via Bangkok Post, 19 October 2017:
The Chao Phraya River has been enlisted in the 2018 World Monument Watch for cultural heritage sites that face daunting risks.
The river that runs through Thailand’s capital city is one of 25 sites placed under the 2018 watch list by World Monuments Fund (WMF), an independent agency devoted to saving the world’s treasured sites.
WMF on Sunday released its 2018 World Monuments Watch, consisting of a diverse group of cultural heritage sites spanning across 30 countries and territories, that face daunting threats ranging from human conflicts and urbanisation to natural disasters and climate change. The list also includes unique conservation opportunities.
Source: Chao Phraya on heritage watch list | Bangkok Post: news
via Bangkok Post, 09 October 2017: We’ve been getting heavy rains in Bangkok and other parts of Thailand, with some floods already reported. Ayutthaya has previously been susceptible to floods, and there have been some mitigation measures put in place – it remains to be seen if they can last this year’s downpour.
Ayutthaya local authorities and officers from the Ayutthaya Historical Park have built a flood defence wall to prevent damage to archaeological sites.
Source: Wall built to protect Ayutthaya historical sites from flooding
via The Nation, 07 October 2017: The late Thai king’s cremation next week will also see a number of revived cultural crafts which haven’t been seen in generations.
THE CENTURY-OLD royal puppet has been revived to perform at the Royal Cremation of His Majesty the late King Bhumibol Adulyadej on October 26.
Source: Royal puppet revived for late King’s cremation
via The Nation, 02 October 2017:
The Culture Ministry is embracing the Thailand 4.0 initiative with its new hi-tech “smart museum” and “virtual museum” projects that aim to attract 10-11 million visitors next year.
Source: Virtual museums’ aim to attract 11 million visitors
The Sdok Kok Thom Temple in Thailand’s Sa Kaeo province will be Thailand’s next official historical park. Inscriptions from the 11th century temple are the primary source for the founding of Angkor in 802.
Almost 1,000 years ago, this grand Khmer architecture was dedicated to the Hindu god Shiva and called Pattharatekla, according to an inscription. After 20 years of restoration, Sdokkokthom Sanctuary, 34km from the Thai-Cambodian border in Khok Sung district, Sa Kaeo province, has become a popular attraction since 2014. Beginning in April next year, it will officially open as Thailand’s 11th historical park.
The temple was established in 1052 by King Udayadityavarman II (1050-1066) as a present to his Brahmin teacher Srijayentravarman, or Sathashiva, who performed the coronation ceremony for him. The teacher later left the priesthood and married a daughter of King Suryavarman I. King Udayadityavarman II ruled the Khmer kingdom from 1050 to 1066 and was the successor of King Suryavarman I.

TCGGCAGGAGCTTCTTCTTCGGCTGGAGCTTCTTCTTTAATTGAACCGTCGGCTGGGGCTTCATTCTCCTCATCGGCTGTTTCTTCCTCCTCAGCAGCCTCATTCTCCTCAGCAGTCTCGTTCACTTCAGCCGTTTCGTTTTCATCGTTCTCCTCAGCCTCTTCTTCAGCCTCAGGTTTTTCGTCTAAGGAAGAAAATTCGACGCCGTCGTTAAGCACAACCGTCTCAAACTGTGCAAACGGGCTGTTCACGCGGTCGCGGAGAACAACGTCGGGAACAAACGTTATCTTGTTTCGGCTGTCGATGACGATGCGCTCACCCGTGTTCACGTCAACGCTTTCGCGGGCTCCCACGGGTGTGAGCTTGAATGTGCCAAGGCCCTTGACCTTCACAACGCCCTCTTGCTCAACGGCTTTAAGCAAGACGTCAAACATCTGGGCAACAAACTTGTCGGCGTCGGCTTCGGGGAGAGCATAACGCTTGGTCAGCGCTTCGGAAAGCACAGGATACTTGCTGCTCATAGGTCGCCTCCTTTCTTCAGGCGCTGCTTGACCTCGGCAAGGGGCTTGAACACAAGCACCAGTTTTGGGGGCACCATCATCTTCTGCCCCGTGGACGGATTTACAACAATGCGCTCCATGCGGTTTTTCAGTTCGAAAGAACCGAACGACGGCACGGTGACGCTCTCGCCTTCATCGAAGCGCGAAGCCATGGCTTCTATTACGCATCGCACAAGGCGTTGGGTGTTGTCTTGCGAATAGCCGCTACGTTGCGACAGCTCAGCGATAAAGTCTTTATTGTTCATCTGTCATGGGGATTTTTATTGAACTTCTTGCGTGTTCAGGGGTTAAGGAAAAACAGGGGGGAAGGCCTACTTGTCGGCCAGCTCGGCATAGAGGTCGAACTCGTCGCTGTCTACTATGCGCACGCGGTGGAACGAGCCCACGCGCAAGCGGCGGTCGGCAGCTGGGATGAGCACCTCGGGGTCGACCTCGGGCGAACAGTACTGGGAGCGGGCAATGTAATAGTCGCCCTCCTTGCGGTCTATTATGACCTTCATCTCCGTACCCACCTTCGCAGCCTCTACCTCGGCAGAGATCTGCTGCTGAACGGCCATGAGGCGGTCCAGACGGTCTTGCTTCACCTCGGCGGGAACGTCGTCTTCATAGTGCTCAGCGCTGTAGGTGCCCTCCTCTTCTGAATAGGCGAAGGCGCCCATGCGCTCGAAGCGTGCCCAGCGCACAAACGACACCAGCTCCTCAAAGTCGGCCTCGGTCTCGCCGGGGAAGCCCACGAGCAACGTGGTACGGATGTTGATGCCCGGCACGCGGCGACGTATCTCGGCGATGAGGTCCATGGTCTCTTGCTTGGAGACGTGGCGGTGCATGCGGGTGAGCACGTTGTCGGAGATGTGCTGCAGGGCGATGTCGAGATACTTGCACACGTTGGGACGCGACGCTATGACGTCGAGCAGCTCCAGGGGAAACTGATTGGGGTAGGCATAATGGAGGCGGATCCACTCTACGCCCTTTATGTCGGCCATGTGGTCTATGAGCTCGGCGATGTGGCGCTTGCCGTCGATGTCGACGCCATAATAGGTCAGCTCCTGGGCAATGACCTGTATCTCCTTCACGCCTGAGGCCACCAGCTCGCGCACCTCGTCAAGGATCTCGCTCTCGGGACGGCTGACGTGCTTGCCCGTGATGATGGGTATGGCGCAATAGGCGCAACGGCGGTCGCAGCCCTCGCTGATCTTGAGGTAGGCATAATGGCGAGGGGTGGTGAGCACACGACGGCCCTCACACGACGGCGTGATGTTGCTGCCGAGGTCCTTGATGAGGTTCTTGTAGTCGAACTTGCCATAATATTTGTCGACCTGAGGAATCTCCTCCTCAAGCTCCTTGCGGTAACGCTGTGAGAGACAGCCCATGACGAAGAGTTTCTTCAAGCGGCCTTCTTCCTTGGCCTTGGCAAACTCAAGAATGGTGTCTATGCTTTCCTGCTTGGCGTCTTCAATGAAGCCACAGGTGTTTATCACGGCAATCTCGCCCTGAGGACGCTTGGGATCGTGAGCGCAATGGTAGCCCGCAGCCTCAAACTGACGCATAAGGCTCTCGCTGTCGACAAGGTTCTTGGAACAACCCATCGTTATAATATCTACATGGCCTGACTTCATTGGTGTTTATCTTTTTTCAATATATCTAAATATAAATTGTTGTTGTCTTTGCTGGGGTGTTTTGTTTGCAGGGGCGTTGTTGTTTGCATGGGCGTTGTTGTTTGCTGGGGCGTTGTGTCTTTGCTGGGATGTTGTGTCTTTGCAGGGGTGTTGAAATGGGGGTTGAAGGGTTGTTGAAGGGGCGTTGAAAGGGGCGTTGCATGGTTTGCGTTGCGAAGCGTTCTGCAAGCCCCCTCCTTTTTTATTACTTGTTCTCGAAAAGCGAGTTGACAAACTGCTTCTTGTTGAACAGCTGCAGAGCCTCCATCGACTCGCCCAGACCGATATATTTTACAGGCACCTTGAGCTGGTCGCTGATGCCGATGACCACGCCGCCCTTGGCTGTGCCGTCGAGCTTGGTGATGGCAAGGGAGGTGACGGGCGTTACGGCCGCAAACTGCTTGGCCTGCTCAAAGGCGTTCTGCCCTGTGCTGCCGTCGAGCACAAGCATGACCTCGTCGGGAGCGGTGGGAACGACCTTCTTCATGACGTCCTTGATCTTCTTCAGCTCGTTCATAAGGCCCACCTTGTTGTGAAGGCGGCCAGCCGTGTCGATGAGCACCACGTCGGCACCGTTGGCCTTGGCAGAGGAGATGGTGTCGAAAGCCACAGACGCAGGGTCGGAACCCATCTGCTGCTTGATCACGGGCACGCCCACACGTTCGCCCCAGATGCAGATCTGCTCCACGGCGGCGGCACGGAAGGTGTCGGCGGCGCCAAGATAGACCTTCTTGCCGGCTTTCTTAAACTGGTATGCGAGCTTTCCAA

Source: Khmer art in Sa Kaeo | Bangkok Post: travel
via Bangkok Post, 02 October 2017:
From afar, the iconic stupas of the Temple of Dawn stand elegantly on the bank of the Chao Phraya River. But looking closely at the finer details of the famous landmark, admirers may notice a thick coat of lime plaster that almost covers decorative ceramic tiles. At some spots, ceramics are attached untidily to the central stupa, suggesting sloppy repair work.
The restoration of Wat Arun, as the Temple of Dawn is known, has stirred a heated debate among conservationists, archaeologists, historians and admirers of the historical edifice. The Fine Arts Department, which oversees the restoration, insists that the work has been carried out according to scholastic standards and historical accuracy. However, critics find the work sub-par and poorly supervised, resulting in the diminished grandeur of a national heritage site.
Source: Temple tantrums | Bangkok Post: lifestyle
via Bangkok Post, 28 September 2017:
NAKHON PHANOM: A century-old wooden sermon hall and its ancient murals were destroyed by a fire on Wednesday night in That Phanom district.
Source: Fire guts 120-year-old sermon hall in Nakhon Phanom | Bangkok Post: news
via Travel Daily News, 26 September 2017
A former capital of Thailand, Ayutthaya is famous for monumental remnants of old palaces and temples spread across a tranquil landscape.
Source: Thailand: Plan to promote night tours of historical sites in Ayutthaya
via BBC The Conversation, 21 July 2017: An interview with Thai underwater archaeologist Pornnatcha Sankhaprasit and the perils on being the only female on board.
The unexpected problems of diving with the guys
Source: BBC World Service – The Conversation, Diving into the Past, My swimsuit dilemma
via The Nation, 15 September 2017
A morning fire damaged a Buddha statue of the Ayutthaya period in a temple in Ayutthaya’s Mueang district on Friday.
Source: Ayutthaya temple fire damages ancient Buddha statue